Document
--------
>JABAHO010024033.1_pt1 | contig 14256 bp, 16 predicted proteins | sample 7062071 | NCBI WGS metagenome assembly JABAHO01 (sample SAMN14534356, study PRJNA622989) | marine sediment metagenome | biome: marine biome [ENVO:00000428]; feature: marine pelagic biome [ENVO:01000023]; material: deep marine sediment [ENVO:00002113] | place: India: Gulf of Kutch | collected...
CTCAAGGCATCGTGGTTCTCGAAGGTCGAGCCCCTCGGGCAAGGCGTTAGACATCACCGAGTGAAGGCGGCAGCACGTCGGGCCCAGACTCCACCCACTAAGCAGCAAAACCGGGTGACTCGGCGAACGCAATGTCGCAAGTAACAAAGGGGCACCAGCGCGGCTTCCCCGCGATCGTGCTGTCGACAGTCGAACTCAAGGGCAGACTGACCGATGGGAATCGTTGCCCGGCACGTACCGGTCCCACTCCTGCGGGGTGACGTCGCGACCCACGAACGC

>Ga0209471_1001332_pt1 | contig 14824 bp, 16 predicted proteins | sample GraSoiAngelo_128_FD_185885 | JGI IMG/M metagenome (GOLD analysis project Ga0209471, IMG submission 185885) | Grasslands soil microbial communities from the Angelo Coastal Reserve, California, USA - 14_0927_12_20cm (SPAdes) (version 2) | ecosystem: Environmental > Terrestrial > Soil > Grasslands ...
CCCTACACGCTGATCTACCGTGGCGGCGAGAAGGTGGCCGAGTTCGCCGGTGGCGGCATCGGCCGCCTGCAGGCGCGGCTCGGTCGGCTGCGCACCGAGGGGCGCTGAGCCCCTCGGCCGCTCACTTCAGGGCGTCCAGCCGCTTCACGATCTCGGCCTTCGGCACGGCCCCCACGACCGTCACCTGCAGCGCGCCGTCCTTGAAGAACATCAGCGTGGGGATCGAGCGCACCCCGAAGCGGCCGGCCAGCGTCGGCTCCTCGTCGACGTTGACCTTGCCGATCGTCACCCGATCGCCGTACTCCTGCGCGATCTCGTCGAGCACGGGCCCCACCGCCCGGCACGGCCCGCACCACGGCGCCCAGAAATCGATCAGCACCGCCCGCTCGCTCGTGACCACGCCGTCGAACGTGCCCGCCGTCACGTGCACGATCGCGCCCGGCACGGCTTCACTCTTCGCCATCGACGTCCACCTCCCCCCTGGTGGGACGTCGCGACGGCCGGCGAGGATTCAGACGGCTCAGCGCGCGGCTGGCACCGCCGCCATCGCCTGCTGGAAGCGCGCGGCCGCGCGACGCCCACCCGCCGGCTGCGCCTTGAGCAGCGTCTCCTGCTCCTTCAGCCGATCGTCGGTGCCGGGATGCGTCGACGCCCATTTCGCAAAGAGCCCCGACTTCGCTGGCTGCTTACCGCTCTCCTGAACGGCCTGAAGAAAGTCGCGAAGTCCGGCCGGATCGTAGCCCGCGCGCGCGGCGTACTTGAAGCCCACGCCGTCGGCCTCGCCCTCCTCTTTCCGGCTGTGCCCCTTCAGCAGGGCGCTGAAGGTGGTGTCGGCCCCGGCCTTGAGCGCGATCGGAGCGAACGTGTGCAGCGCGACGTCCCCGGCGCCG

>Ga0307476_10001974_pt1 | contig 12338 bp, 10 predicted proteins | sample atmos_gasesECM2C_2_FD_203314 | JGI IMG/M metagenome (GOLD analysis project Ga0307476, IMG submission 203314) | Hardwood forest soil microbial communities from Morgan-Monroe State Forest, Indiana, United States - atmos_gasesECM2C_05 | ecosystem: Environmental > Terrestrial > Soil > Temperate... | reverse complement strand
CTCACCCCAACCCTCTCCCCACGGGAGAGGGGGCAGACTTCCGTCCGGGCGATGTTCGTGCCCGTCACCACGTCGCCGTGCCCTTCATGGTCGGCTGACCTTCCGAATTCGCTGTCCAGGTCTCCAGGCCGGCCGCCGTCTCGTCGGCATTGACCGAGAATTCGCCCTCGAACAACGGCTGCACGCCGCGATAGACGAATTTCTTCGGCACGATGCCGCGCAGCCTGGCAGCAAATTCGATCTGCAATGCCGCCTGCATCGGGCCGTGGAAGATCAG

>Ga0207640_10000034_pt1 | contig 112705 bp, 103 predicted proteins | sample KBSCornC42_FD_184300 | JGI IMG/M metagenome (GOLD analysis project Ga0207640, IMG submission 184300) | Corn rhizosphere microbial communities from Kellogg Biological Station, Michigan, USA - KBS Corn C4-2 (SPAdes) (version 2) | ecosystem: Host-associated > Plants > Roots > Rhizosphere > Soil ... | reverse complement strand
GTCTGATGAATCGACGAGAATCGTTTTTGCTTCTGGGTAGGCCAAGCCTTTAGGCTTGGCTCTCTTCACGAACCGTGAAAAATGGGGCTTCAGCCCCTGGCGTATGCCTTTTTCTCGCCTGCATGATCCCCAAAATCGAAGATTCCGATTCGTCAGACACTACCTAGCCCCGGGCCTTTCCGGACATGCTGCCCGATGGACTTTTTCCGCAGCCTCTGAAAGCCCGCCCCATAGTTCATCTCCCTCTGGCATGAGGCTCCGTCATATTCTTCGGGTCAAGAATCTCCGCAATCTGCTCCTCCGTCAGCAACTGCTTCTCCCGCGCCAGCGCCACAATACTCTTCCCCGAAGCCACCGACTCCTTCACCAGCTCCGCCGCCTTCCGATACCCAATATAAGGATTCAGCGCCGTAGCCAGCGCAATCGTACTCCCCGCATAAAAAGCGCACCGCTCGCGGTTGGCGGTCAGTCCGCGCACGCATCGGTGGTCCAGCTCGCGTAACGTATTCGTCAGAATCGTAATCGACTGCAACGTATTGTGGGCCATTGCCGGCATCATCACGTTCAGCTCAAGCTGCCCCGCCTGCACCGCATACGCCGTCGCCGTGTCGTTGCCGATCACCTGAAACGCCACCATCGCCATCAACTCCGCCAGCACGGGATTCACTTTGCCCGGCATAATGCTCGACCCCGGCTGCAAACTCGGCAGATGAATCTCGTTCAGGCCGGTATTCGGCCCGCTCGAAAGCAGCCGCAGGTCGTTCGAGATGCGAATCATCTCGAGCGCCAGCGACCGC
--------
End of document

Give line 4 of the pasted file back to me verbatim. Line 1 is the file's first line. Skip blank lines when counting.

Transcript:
CCCTACACGCTGATCTACCGTGGCGGCGAGAAGGTGGCCGAGTTCGCCGGTGGCGGCATCGGCCGCCTGCAGGCGCGGCTCGGTCGGCTGCGCACCGAGGGGCGCTGAGCCCCTCGGCCGCTCACTTCAGGGCGTCCAGCCGCTTCACGATCTCGGCCTTCGGCACGGCCCCCACGACCGTCACCTGCAGCGCGCCGTCCTTGAAGAACATCAGCGTGGGGATCGAGCGCACCCCGAAGCGGCCGGCCAGCGTCGGCTCCTCGTCGACGTTGACCTTGCCGATCGTCACCCGATCGCCGTACTCCTGCGCGATCTCGTCGAGCACGGGCCCCACCGCCCGGCACGGCCCGCACCACGGCGCCCAGAAATCGATCAGCACCGCCCGCTCGCTCGTGACCACGCCGTCGAACGTGCCCGCCGTCACGTGCACGATCGCGCCCGGCACGGCTTCACTCTTCGCCATCGACGTCCACCTCCCCCCTGGTGGGACGTCGCGACGGCCGGCGAGGATTCAGACGGCTCAGCGCGCGGCTGGCACCGCCGCCATCGCCTGCTGGAAGCGCGCGGCCGCGCGACGCCCACCCGCCGGCTGCGCCTTGAGCAGCGTCTCCTGCTCCTTCAGCCGATCGTCGGTGCCGGGATGCGTCGACGCCCATTTCGCAAAGAGCCCCGACTTCGCTGGCTGCTTACCGCTCTCCTGAACGGCCTGAAGAAAGTCGCGAAGTCCGGCCGGATCGTAGCCCGCGCGCGCGGCGTACTTGAAGCCCACGCCGTCGGCCTCGCCCTCCTCTTTCCGGCTGTGCCCCTTCAGCAGGGCGCTGAAGGTGGTGTCGGCCCCGGCCTTGAGCGCGATCGGAGCGAACGTGTGCAGCGCGACGTCCCCGGCGCCG